Skorton speeds campus carbon neutrality goal to 2035

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Melissa Osgood

Cornell President David Skorton today released the report of the Climate Action Plan Acceleration Working Group (AWG), which recommends actions the campus should take to become carbon neutral by 2035.

“Nearly eight years ago, in response to the growing challenge of global climate change, I signed the American College and University Presidents’ Climate Commitment, pledging that Cornell would develop a plan to achieve climate neutrality, starting on our Ithaca campus, by 2050,” said Skorton in a statement. “Today, I again formally recognize the need to accelerate our efforts by embracing the goal of becoming carbon neutral by 2035.”

Skorton explained that his decision to hasten the date was advocated by a December 2013 Cornell Faculty Senate resolution that called for an accelerated timetable to achieve campus carbon neutrality.

“Today, I am pleased to publicly release the AWG report, which recommends actions and changes in behavior to increase the likelihood that we can meet our new goal,” said Skorton, who explained that portions of the report already are being implemented.

The working group’s report recommended weaving together energy conservation, climate literacy, strengthen energy standards for new construction and renovations, initiate geothermal energy feasibility studies for campus heating and to seek out new strategic partnerships. It also supported regional expansion of wind, bioenergy, hydropower and solar energy.

Since 2008, the university has reduced gross carbon emissions by nearly 32 percent. The new Cornell Snyder Road Solar Farm and the electricity to be purchased from the proposed Black Oak Wind Farm are expected to reduce emissions by another 5 percent.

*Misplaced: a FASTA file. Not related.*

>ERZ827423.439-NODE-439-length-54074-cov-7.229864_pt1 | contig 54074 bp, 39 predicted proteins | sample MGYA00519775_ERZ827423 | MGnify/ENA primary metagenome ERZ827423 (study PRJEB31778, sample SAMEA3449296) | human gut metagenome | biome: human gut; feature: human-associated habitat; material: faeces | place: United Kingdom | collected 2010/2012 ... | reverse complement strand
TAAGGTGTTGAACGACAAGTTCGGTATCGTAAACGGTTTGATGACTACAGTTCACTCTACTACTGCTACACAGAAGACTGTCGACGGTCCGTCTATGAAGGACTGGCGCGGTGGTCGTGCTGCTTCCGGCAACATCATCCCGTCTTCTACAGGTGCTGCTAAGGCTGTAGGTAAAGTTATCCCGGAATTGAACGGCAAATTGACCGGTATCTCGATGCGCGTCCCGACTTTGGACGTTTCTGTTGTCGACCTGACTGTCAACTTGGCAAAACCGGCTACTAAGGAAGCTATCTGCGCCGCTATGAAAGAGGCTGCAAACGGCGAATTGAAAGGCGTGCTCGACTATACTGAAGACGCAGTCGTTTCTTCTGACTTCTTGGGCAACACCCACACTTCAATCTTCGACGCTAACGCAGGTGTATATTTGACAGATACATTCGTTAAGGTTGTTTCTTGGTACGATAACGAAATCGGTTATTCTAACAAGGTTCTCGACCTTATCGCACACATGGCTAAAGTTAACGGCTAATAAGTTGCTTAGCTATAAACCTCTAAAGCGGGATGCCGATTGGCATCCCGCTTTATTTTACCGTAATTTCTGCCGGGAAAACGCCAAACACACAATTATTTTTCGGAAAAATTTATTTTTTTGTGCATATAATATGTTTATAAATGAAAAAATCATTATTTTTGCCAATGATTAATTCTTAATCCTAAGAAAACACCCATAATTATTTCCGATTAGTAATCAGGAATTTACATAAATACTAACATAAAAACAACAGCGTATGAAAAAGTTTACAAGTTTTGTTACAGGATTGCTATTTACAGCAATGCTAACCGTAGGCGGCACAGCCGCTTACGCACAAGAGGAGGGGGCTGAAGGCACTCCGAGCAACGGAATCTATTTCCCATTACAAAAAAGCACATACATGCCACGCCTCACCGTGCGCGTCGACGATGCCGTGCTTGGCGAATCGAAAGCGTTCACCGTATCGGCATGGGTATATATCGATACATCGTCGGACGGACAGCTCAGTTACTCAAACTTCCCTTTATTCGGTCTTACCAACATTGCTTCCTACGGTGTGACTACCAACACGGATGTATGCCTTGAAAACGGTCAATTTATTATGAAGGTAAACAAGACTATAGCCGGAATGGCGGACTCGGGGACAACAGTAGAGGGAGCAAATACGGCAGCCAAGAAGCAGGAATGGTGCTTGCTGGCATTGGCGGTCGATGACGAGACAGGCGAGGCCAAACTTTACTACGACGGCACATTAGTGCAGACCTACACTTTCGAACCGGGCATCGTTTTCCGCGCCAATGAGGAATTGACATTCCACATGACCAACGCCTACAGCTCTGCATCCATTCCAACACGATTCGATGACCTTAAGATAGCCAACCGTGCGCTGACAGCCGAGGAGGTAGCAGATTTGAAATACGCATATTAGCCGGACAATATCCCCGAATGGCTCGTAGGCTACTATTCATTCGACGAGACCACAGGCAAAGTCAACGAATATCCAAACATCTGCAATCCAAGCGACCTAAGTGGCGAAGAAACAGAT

Skorton said that reducing Cornell’s use of fossil fuels will require creativity and active community engagement. “We are fortunate that we can build on our ongoing efforts to make our campus more sustainable through our traditions of collaboration in education and research across our colleges, schools and administrative units,” he said. “By intensifying our commitment to carbon neutrality, we have the potential to develop new approaches, applications and technologies that will be valuable on our own campus and globally.”

In 2007, Skorton signed the American College and University Presidents Climate Commitment to reach carbon neutrality by 2050. The university’s Climate Action Plan was launched in 2009, and updated in 2011 and 2013; it focused on academic innovation and leadership, clarified next steps and highlighted five dozen carbon reduction actions.

The December 2013 Faculty Senate resolution called for Cornell to accelerate the carbon neutrality goal to 2035. In response, Skorton asked Dean of the University Faculty Joseph Burns and Vice President for Facilities Services KyuJung Whang to establish a faculty and administrative working group to develop specific strategies to accelerate toward carbon neutrality.

Today Skorton thanked Mike Hoffmann, associate dean of the College of Agriculture and Life Sciences, and Bert Bland, associate vice president for energy and sustainability in Facilities Services, for co-chairing the Acceleration Working Group.


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Blaine Friedlander